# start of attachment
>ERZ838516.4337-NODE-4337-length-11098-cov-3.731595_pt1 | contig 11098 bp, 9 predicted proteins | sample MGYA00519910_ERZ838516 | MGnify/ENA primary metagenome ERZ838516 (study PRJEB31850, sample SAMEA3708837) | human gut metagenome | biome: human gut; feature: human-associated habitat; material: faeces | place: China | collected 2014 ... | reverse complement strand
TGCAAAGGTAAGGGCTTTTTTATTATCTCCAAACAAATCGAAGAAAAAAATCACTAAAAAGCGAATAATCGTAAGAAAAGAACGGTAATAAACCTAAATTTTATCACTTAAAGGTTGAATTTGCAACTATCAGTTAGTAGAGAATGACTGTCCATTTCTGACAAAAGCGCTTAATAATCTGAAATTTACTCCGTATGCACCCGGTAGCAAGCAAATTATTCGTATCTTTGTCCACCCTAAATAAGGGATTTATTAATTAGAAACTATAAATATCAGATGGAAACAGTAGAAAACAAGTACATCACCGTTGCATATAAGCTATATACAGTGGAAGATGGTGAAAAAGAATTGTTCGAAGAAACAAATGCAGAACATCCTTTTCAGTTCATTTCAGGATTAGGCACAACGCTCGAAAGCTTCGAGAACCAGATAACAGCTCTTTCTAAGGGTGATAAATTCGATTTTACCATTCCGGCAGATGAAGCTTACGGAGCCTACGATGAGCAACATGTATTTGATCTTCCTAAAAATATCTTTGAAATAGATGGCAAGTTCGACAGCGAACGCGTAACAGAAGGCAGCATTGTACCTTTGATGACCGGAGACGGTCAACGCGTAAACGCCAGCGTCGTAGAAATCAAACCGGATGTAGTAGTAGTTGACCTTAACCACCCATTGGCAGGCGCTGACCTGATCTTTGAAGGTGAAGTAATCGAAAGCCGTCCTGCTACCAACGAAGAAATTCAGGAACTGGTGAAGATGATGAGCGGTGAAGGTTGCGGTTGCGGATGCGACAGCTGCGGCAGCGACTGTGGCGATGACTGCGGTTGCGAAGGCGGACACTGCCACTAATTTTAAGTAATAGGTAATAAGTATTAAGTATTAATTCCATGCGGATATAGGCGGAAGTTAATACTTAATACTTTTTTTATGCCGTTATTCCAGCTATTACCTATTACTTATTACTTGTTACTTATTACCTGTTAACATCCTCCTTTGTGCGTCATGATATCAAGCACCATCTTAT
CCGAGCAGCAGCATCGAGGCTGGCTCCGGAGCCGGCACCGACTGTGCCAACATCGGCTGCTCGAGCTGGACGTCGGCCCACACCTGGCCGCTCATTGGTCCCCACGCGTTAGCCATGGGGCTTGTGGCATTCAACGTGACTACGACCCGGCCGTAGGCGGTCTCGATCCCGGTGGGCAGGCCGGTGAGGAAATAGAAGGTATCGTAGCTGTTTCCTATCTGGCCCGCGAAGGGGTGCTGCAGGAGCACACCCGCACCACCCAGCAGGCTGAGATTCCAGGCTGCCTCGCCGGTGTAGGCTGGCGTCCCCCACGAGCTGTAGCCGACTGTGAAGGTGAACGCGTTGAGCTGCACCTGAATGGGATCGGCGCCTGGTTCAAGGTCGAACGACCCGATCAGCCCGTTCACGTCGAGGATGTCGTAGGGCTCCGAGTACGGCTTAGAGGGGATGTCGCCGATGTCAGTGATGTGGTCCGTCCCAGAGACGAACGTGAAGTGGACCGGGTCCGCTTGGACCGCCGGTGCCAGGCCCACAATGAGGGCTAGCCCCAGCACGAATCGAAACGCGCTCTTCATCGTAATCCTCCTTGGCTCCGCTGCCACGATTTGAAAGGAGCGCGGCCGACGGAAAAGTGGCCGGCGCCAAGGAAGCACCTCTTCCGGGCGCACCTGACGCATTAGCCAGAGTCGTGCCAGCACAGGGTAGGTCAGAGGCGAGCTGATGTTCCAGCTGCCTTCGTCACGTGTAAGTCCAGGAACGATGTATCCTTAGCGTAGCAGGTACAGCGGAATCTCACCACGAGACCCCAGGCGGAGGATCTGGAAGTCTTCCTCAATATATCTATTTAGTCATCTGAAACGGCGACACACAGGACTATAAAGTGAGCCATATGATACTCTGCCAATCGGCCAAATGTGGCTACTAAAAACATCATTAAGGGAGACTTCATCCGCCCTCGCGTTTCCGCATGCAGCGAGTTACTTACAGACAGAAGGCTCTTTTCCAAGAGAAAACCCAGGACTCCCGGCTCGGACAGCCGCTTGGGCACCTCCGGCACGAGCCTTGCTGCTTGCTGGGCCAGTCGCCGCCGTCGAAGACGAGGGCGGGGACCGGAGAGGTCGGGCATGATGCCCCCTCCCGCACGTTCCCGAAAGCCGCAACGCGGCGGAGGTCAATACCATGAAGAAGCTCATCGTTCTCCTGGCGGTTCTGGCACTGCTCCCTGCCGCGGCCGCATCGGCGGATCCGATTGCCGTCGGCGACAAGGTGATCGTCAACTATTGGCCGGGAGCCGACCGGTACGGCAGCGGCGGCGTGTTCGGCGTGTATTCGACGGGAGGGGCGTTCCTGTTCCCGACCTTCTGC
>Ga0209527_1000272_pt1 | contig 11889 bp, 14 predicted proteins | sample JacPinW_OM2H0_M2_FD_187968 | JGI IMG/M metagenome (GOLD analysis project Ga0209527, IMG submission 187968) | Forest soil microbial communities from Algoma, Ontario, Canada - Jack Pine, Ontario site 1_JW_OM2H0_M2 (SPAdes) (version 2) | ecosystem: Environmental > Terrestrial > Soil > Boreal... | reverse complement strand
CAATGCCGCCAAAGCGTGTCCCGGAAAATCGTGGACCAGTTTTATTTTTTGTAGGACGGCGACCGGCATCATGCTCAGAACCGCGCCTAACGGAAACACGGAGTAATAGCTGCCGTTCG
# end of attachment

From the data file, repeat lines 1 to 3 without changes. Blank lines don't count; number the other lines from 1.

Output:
>ERZ838516.4337-NODE-4337-length-11098-cov-3.731595_pt1 | contig 11098 bp, 9 predicted proteins | sample MGYA00519910_ERZ838516 | MGnify/ENA primary metagenome ERZ838516 (study PRJEB31850, sample SAMEA3708837) | human gut metagenome | biome: human gut; feature: human-associated habitat; material: faeces | place: China | collected 2014 ... | reverse complement strand
TGCAAAGGTAAGGGCTTTTTTATTATCTCCAAACAAATCGAAGAAAAAAATCACTAAAAAGCGAATAATCGTAAGAAAAGAACGGTAATAAACCTAAATTTTATCACTTAAAGGTTGAATTTGCAACTATCAGTTAGTAGAGAATGACTGTCCATTTCTGACAAAAGCGCTTAATAATCTGAAATTTACTCCGTATGCACCCGGTAGCAAGCAAATTATTCGTATCTTTGTCCACCCTAAATAAGGGATTTATTAATTAGAAACTATAAATATCAGATGGAAACAGTAGAAAACAAGTACATCACCGTTGCATATAAGCTATATACAGTGGAAGATGGTGAAAAAGAATTGTTCGAAGAAACAAATGCAGAACATCCTTTTCAGTTCATTTCAGGATTAGGCACAACGCTCGAAAGCTTCGAGAACCAGATAACAGCTCTTTCTAAGGGTGATAAATTCGATTTTACCATTCCGGCAGATGAAGCTTACGGAGCCTACGATGAGCAACATGTATTTGATCTTCCTAAAAATATCTTTGAAATAGATGGCAAGTTCGACAGCGAACGCGTAACAGAAGGCAGCATTGTACCTTTGATGACCGGAGACGGTCAACGCGTAAACGCCAGCGTCGTAGAAATCAAACCGGATGTAGTAGTAGTTGACCTTAACCACCCATTGGCAGGCGCTGACCTGATCTTTGAAGGTGAAGTAATCGAAAGCCGTCCTGCTACCAACGAAGAAATTCAGGAACTGGTGAAGATGATGAGCGGTGAAGGTTGCGGTTGCGGATGCGACAGCTGCGGCAGCGACTGTGGCGATGACTGCGGTTGCGAAGGCGGACACTGCCACTAATTTTAAGTAATAGGTAATAAGTATTAAGTATTAATTCCATGCGGATATAGGCGGAAGTTAATACTTAATACTTTTTTTATGCCGTTATTCCAGCTATTACCTATTACTTATTACTTGTTACTTATTACCTGTTAACATCCTCCTTTGTGCGTCATGATATCAAGCACCATCTTAT
CCGAGCAGCAGCATCGAGGCTGGCTCCGGAGCCGGCACCGACTGTGCCAACATCGGCTGCTCGAGCTGGACGTCGGCCCACACCTGGCCGCTCATTGGTCCCCACGCGTTAGCCATGGGGCTTGTGGCATTCAACGTGACTACGACCCGGCCGTAGGCGGTCTCGATCCCGGTGGGCAGGCCGGTGAGGAAATAGAAGGTATCGTAGCTGTTTCCTATCTGGCCCGCGAAGGGGTGCTGCAGGAGCACACCCGCACCACCCAGCAGGCTGAGATTCCAGGCTGCCTCGCCGGTGTAGGCTGGCGTCCCCCACGAGCTGTAGCCGACTGTGAAGGTGAACGCGTTGAGCTGCACCTGAATGGGATCGGCGCCTGGTTCAAGGTCGAACGACCCGATCAGCCCGTTCACGTCGAGGATGTCGTAGGGCTCCGAGTACGGCTTAGAGGGGATGTCGCCGATGTCAGTGATGTGGTCCGTCCCAGAGACGAACGTGAAGTGGACCGGGTCCGCTTGGACCGCCGGTGCCAGGCCCACAATGAGGGCTAGCCCCAGCACGAATCGAAACGCGCTCTTCATCGTAATCCTCCTTGGCTCCGCTGCCACGATTTGAAAGGAGCGCGGCCGACGGAAAAGTGGCCGGCGCCAAGGAAGCACCTCTTCCGGGCGCACCTGACGCATTAGCCAGAGTCGTGCCAGCACAGGGTAGGTCAGAGGCGAGCTGATGTTCCAGCTGCCTTCGTCACGTGTAAGTCCAGGAACGATGTATCCTTAGCGTAGCAGGTACAGCGGAATCTCACCACGAGACCCCAGGCGGAGGATCTGGAAGTCTTCCTCAATATATCTATTTAGTCATCTGAAACGGCGACACACAGGACTATAAAGTGAGCCATATGATACTCTGCCAATCGGCCAAATGTGGCTACTAAAAACATCATTAAGGGAGACTTCATCCGCCCTCGCGTTTCCGCATGCAGCGAGTTACTTACAGACAGAAGGCTCTTTTCCAAGAGAAAACCCAGGACTCCCGGCTCGGACAGCCGCTTGGGCACCTCCGGCACGAGCCTTGCTGCTTGCTGGGCCAGTCGCCGCCGTCGAAGACGAGGGCGGGGACCGGAGAGGTCGGGCATGATGCCCCCTCCCGCACGTTCCCGAAAGCCGCAACGCGGCGGAGGTCAATACCATGAAGAAGCTCATCGTTCTCCTGGCGGTTCTGGCACTGCTCCCTGCCGCGGCCGCATCGGCGGATCCGATTGCCGTCGGCGACAAGGTGATCGTCAACTATTGGCCGGGAGCCGACCGGTACGGCAGCGGCGGCGTGTTCGGCGTGTATTCGACGGGAGGGGCGTTCCTGTTCCCGACCTTCTGC